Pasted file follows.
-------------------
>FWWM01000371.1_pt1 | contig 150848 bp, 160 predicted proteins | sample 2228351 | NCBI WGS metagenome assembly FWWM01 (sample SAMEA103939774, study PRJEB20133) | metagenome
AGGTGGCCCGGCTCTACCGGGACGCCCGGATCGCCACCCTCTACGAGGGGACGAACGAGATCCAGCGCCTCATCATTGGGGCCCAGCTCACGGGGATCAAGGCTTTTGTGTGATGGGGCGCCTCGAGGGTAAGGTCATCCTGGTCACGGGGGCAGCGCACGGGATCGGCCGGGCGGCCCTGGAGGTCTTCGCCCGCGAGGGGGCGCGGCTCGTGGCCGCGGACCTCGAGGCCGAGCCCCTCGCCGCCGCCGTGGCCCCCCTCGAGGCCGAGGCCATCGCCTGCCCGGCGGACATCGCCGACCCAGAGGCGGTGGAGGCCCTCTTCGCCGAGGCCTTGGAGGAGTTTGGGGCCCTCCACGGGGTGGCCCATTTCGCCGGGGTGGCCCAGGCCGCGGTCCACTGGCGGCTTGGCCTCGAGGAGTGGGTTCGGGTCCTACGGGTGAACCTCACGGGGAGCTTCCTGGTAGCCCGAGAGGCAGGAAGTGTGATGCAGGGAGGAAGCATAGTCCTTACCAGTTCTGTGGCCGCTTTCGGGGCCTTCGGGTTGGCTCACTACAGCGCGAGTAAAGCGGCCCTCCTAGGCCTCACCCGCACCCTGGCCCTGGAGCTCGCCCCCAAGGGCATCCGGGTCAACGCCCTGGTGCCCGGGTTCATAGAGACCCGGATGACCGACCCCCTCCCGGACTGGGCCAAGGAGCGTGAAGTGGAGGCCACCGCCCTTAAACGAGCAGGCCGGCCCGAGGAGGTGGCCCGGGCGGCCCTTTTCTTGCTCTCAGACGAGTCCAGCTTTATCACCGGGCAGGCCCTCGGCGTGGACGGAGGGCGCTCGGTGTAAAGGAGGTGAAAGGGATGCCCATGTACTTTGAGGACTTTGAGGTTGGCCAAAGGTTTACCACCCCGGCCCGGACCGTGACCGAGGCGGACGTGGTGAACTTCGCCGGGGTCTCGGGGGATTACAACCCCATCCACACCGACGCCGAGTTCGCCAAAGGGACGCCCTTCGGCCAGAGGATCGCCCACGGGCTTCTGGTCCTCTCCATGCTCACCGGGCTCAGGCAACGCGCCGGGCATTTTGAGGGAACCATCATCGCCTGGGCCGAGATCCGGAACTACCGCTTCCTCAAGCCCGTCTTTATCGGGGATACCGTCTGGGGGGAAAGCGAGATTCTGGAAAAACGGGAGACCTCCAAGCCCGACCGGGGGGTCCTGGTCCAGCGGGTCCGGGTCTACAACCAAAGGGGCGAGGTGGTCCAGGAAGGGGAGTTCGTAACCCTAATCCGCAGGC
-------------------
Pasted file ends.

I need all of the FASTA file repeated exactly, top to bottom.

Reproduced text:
>FWWM01000371.1_pt1 | contig 150848 bp, 160 predicted proteins | sample 2228351 | NCBI WGS metagenome assembly FWWM01 (sample SAMEA103939774, study PRJEB20133) | metagenome
AGGTGGCCCGGCTCTACCGGGACGCCCGGATCGCCACCCTCTACGAGGGGACGAACGAGATCCAGCGCCTCATCATTGGGGCCCAGCTCACGGGGATCAAGGCTTTTGTGTGATGGGGCGCCTCGAGGGTAAGGTCATCCTGGTCACGGGGGCAGCGCACGGGATCGGCCGGGCGGCCCTGGAGGTCTTCGCCCGCGAGGGGGCGCGGCTCGTGGCCGCGGACCTCGAGGCCGAGCCCCTCGCCGCCGCCGTGGCCCCCCTCGAGGCCGAGGCCATCGCCTGCCCGGCGGACATCGCCGACCCAGAGGCGGTGGAGGCCCTCTTCGCCGAGGCCTTGGAGGAGTTTGGGGCCCTCCACGGGGTGGCCCATTTCGCCGGGGTGGCCCAGGCCGCGGTCCACTGGCGGCTTGGCCTCGAGGAGTGGGTTCGGGTCCTACGGGTGAACCTCACGGGGAGCTTCCTGGTAGCCCGAGAGGCAGGAAGTGTGATGCAGGGAGGAAGCATAGTCCTTACCAGTTCTGTGGCCGCTTTCGGGGCCTTCGGGTTGGCTCACTACAGCGCGAGTAAAGCGGCCCTCCTAGGCCTCACCCGCACCCTGGCCCTGGAGCTCGCCCCCAAGGGCATCCGGGTCAACGCCCTGGTGCCCGGGTTCATAGAGACCCGGATGACCGACCCCCTCCCGGACTGGGCCAAGGAGCGTGAAGTGGAGGCCACCGCCCTTAAACGAGCAGGCCGGCCCGAGGAGGTGGCCCGGGCGGCCCTTTTCTTGCTCTCAGACGAGTCCAGCTTTATCACCGGGCAGGCCCTCGGCGTGGACGGAGGGCGCTCGGTGTAAAGGAGGTGAAAGGGATGCCCATGTACTTTGAGGACTTTGAGGTTGGCCAAAGGTTTACCACCCCGGCCCGGACCGTGACCGAGGCGGACGTGGTGAACTTCGCCGGGGTCTCGGGGGATTACAACCCCATCCACACCGACGCCGAGTTCGCCAAAGGGACGCCCTTCGGCCAGAGGATCGCCCACGGGCTTCTGGTCCTCTCCATGCTCACCGGGCTCAGGCAACGCGCCGGGCATTTTGAGGGAACCATCATCGCCTGGGCCGAGATCCGGAACTACCGCTTCCTCAAGCCCGTCTTTATCGGGGATACCGTCTGGGGGGAAAGCGAGATTCTGGAAAAACGGGAGACCTCCAAGCCCGACCGGGGGGTCCTGGTCCAGCGGGTCCGGGTCTACAACCAAAGGGGCGAGGTGGTCCAGGAAGGGGAGTTCGTAACCCTAATCCGCAGGC